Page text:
Monday, December 10, 2018

The Thrills of ABVD Chemotherapy

So it seems I’ve finally been given the chance to discuss my experience with chemotherapy…exciting I know. It’s going to be difficult to make this post seem interesting but however, to someone about to embark on their own cancer journey hopefully this will be helpful and an insight into what’s to come. For most I hope this is an insight into a medical world you’ll never have to enter! 

I’m just about to start cycle 3 of 6, I have to have 6 cycles over the six months. Each cycle is a month made up of 2 sessions, with a 2 week gap between each one…if that makes sense, I struggled to get my head round it too in the beginning! 

When I had my first chemo I had little knowledge on what to expect, which in hindsight was probably a good thing. Most people tend to get their side effects 3-5 days after chemo but for me, they hit as soon as I get home. With the first one I was sick as soon as I got home (the one thing I didn’t want to happen…at least I got it out the way) I also had tummy ache and felt generally unwell. I didn’t want my dinner (VERY unlike me) and all I wanted to do was lie in bed and watch telly with the fan on with a cold flannel over my head. Days 2 + 3 aren’t great either (I’m not really selling this to anyone am I…), I spent most of my days lay on the sofa battling the ongoing nausea and tummy ache and managing to stomach plain buttery bagels, anything else I wasn’t interested in. By day 4 I was starting to feel like myself again however, this is when my mouth started to hurt. My tongue felt cut and achy and ulcers make it hard to eat properly but they give you ‘magic’ mouthwash with antiseptic in and that does help a lot. All I can recommend is keep brushing your teeth otherwise you end up with an infection which no one wants!!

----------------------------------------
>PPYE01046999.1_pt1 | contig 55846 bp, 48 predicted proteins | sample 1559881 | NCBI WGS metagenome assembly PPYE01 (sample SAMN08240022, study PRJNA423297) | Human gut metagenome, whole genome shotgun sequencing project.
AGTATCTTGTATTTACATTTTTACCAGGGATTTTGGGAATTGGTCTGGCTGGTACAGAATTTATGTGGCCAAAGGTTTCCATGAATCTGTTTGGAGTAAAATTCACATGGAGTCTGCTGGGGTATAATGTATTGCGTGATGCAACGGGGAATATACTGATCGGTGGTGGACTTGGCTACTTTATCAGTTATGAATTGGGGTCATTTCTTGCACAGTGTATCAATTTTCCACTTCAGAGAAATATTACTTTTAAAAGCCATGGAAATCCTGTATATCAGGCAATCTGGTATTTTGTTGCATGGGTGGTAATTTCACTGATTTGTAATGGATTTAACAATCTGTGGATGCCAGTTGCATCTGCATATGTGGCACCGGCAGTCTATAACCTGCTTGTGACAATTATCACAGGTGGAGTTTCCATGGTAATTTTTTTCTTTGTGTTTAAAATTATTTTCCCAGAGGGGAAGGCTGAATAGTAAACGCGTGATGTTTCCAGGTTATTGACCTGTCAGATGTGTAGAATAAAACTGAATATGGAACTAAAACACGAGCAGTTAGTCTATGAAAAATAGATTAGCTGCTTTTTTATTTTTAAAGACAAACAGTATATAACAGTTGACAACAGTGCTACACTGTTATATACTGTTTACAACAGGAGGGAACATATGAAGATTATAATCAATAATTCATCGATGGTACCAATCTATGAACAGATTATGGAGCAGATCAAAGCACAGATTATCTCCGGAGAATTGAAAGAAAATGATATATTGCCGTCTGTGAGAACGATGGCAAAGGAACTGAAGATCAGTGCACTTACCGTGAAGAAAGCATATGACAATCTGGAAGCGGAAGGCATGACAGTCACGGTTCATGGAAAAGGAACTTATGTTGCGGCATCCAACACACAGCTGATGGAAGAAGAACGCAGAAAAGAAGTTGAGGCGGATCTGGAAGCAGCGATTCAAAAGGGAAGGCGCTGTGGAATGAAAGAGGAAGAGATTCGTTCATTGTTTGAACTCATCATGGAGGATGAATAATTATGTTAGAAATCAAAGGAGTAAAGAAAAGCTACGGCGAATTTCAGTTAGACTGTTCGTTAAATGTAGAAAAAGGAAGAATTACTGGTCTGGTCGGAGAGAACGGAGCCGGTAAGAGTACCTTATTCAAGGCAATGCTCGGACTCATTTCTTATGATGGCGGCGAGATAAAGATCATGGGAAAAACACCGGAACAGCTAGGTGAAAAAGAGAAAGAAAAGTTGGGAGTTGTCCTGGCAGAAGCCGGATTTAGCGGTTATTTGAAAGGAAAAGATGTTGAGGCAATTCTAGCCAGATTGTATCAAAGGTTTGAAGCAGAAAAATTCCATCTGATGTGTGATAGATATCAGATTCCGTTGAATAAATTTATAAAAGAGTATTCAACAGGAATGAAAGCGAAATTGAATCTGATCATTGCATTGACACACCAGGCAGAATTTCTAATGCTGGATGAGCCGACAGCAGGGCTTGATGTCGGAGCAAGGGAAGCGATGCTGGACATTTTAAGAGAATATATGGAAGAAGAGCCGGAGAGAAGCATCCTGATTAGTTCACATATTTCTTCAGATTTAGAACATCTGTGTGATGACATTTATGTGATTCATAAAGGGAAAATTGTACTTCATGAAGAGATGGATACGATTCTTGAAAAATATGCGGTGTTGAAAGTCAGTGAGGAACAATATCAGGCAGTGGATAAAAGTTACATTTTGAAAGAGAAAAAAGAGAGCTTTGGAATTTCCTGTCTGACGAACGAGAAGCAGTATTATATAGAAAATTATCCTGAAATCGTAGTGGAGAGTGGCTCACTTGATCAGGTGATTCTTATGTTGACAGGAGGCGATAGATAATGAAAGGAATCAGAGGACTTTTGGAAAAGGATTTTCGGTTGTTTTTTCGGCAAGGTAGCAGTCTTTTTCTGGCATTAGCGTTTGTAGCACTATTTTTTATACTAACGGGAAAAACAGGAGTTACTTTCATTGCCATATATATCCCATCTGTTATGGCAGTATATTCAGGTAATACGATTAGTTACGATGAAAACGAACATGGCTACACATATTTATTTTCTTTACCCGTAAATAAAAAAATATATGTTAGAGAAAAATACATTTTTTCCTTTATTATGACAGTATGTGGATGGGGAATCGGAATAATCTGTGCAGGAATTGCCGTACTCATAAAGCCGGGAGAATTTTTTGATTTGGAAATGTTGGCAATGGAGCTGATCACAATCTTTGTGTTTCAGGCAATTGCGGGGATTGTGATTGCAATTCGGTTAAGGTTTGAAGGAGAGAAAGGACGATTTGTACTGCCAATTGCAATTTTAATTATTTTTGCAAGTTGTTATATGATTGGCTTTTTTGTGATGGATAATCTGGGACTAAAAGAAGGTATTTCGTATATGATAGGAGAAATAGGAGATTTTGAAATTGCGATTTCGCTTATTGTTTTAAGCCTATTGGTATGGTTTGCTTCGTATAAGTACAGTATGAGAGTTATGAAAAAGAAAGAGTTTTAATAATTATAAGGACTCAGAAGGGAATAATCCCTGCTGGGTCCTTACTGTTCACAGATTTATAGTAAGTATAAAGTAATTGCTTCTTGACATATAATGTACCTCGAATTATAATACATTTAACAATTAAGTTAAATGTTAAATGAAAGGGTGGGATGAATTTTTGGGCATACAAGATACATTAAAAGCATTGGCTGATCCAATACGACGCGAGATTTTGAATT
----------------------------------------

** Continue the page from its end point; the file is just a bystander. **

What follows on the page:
It’s strange because with each chemo I’ve had different side effects, I always get the nausea and I always get a tummy ache but on my 3rd session I barely got any side effects at all which was very peculiar but I think this was due to the amount of water I drank whilst having chemo. That is my number 1 top tip - drink loads! It really does help I promise. With my last chemo, I did exactly the same as the one before and drank loads, but I had side effects this time. I suffered with really bad nausea again and one that I hadn’t experienced before which was the metallic taste in my mouth. Everything tastes disgusting and bland expect for strong flavoured food like curry, this does seem to do the trick and I’m able to taste this one. I really struggled with the taste of water so another tip for people is try flavoured fizzy water, its soothing on the tongue and tastes so much better (well it did for me.)